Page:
For Fr Schmemann holiness is the goal of our spiritual sojourn.  When we receive the Holy Mysteries of God and become the Holy Ones of God, we have come to the very purpose of our existence.  In the Holy Mysteries we are united to the One who is Holy, Jesus Christ.

The Beauty of Holiness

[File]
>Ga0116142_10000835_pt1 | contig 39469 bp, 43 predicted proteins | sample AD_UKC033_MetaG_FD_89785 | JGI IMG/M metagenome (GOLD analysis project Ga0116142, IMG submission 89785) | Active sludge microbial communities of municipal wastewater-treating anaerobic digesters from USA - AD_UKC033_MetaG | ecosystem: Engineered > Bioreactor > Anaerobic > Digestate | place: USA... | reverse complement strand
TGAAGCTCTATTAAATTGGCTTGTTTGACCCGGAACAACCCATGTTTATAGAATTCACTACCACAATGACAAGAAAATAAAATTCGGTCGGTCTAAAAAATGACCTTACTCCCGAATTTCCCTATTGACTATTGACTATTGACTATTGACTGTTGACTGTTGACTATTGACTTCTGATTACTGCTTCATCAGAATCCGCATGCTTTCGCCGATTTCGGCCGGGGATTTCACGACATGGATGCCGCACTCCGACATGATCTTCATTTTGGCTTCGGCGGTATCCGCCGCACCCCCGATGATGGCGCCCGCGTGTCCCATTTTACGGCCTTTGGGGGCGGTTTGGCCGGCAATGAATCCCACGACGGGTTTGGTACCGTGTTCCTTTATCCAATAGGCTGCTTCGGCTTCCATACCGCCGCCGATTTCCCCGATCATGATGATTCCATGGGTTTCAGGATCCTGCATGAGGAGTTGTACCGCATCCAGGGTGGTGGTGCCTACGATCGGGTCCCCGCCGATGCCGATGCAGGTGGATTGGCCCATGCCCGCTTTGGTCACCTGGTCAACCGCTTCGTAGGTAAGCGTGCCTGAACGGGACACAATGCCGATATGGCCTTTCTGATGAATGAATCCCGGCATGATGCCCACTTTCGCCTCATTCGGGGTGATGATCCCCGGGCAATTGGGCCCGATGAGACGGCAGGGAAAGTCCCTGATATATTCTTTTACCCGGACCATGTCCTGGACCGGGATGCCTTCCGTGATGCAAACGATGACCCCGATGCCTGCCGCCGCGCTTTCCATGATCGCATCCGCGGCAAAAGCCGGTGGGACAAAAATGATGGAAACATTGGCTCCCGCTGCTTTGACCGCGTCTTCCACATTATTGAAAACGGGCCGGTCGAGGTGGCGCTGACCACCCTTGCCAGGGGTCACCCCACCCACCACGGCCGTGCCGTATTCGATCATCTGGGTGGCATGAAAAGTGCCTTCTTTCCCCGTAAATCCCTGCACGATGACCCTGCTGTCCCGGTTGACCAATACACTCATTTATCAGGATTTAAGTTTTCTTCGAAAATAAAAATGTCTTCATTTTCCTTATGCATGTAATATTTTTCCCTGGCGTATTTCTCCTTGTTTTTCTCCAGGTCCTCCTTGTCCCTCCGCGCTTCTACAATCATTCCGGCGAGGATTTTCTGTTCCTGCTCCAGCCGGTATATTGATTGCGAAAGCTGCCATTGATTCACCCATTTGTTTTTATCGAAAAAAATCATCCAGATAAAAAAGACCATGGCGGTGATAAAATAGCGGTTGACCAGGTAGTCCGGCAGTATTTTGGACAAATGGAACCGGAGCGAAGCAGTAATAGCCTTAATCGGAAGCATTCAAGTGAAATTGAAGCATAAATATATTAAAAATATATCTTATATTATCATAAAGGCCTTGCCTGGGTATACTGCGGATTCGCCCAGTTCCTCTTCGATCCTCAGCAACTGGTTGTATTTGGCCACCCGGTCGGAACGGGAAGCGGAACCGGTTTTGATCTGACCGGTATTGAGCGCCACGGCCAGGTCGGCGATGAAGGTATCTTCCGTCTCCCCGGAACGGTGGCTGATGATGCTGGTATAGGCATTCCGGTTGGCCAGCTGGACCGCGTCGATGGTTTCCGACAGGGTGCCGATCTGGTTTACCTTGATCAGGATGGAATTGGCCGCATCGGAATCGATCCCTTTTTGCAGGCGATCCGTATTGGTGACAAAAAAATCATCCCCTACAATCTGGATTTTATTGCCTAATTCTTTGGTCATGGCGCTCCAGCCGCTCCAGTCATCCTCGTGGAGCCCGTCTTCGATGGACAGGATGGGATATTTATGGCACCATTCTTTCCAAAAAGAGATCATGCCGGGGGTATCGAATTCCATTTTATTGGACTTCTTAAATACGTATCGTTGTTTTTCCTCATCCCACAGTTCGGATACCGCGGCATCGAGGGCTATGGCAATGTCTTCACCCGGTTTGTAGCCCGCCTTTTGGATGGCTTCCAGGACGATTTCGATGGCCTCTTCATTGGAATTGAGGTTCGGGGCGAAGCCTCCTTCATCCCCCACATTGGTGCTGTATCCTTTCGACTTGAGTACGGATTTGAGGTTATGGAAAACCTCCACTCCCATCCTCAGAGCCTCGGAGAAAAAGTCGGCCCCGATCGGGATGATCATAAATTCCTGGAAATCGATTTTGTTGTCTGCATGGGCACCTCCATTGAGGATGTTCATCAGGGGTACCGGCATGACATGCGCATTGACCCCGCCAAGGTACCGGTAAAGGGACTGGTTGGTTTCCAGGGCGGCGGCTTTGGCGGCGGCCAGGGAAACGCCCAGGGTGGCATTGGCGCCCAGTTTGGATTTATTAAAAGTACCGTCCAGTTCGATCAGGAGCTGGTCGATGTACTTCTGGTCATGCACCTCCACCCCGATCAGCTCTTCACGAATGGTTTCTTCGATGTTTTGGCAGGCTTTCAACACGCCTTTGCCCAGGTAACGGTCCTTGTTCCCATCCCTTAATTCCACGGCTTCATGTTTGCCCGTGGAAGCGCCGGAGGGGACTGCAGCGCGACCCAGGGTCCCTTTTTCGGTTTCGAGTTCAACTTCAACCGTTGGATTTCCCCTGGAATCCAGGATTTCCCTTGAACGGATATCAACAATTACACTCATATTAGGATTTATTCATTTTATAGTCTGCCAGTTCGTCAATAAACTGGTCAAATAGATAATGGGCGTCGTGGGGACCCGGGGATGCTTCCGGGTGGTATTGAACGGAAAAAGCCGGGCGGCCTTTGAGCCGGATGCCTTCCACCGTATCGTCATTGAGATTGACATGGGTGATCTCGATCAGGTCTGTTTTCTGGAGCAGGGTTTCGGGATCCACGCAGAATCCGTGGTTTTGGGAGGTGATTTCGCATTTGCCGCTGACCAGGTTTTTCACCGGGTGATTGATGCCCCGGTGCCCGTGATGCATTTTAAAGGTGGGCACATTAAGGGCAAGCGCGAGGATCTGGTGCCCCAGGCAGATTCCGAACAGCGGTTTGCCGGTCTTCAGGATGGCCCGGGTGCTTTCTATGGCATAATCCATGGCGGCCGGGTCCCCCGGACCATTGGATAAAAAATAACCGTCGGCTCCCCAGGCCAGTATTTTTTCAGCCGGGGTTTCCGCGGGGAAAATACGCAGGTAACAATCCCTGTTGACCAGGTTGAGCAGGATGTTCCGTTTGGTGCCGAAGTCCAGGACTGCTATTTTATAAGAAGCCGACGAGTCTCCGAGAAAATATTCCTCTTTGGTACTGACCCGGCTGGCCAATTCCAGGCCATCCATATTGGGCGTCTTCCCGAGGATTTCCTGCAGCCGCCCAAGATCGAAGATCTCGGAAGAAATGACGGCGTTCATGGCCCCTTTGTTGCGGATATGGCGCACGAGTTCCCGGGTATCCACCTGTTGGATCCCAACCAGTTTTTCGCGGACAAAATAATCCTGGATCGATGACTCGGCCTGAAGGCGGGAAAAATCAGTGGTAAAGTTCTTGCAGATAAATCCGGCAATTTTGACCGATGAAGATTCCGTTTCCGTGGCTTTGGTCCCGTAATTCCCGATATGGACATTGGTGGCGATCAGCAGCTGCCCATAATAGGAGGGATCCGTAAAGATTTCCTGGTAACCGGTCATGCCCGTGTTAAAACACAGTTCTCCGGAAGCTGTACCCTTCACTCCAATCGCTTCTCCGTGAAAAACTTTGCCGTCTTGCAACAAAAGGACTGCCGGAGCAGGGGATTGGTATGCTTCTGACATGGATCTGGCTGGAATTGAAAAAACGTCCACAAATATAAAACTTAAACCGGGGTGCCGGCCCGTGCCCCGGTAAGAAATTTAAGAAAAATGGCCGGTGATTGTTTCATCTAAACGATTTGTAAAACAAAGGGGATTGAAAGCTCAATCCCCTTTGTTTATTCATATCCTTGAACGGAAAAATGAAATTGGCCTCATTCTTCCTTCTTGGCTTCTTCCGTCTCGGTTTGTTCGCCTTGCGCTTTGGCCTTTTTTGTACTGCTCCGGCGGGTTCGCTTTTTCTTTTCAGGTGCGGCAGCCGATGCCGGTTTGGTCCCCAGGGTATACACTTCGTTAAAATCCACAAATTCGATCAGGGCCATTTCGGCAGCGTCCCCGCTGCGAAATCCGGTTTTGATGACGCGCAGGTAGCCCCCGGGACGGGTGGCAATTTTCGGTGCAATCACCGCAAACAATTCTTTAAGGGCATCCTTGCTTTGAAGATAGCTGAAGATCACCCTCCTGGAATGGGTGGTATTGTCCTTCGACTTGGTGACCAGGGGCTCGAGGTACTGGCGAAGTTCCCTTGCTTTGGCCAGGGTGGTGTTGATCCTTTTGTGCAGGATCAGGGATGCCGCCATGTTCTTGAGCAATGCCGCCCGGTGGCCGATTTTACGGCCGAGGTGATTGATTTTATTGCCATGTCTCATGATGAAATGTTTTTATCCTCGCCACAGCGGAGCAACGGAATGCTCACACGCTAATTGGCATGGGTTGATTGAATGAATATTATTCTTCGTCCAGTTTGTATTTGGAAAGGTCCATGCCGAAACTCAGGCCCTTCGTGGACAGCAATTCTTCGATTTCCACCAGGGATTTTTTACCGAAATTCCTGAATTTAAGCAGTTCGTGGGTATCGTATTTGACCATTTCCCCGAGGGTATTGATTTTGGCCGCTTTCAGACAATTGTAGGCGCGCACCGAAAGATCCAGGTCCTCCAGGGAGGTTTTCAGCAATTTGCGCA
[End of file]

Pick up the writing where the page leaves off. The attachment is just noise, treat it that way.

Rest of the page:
“From earliest times man called sacred or holy that which he perceived as the supreme value, demanding reverence, acknowledgement, awe, and thanksgiving; which at the same time attracted man to itself, inspiring familiarity and intimacy. We speak of the sacred feeling of homeland, of the sacred love towards parents, of sacred awe in the face of beauty, perfection, wonder. Thus, the sacred is that which is higher, purer, demanding all that is best: the best sentiments, the best efforts, the best hopes in man. The peculiarity of the sacred is precisely in the fact that it demands from us an inner awareness of self-evident and free desires; yet not simply an awareness, but action and life consistent with this awareness. The awareness that two times two makes four, or that water boils at a specific temperature leaves us neither better nor worse; such an awareness belongs to the righteous and the unrighteous, to the ignorant and the intelligent, the genius and the simpleton. But if we experience a sacred awareness in terms of beauty, or moral perfection, or a special intuition about the world and life, then this awareness immediately makes some demand on us, effects some change in us, invites us somewhere, captivates us, seduces us.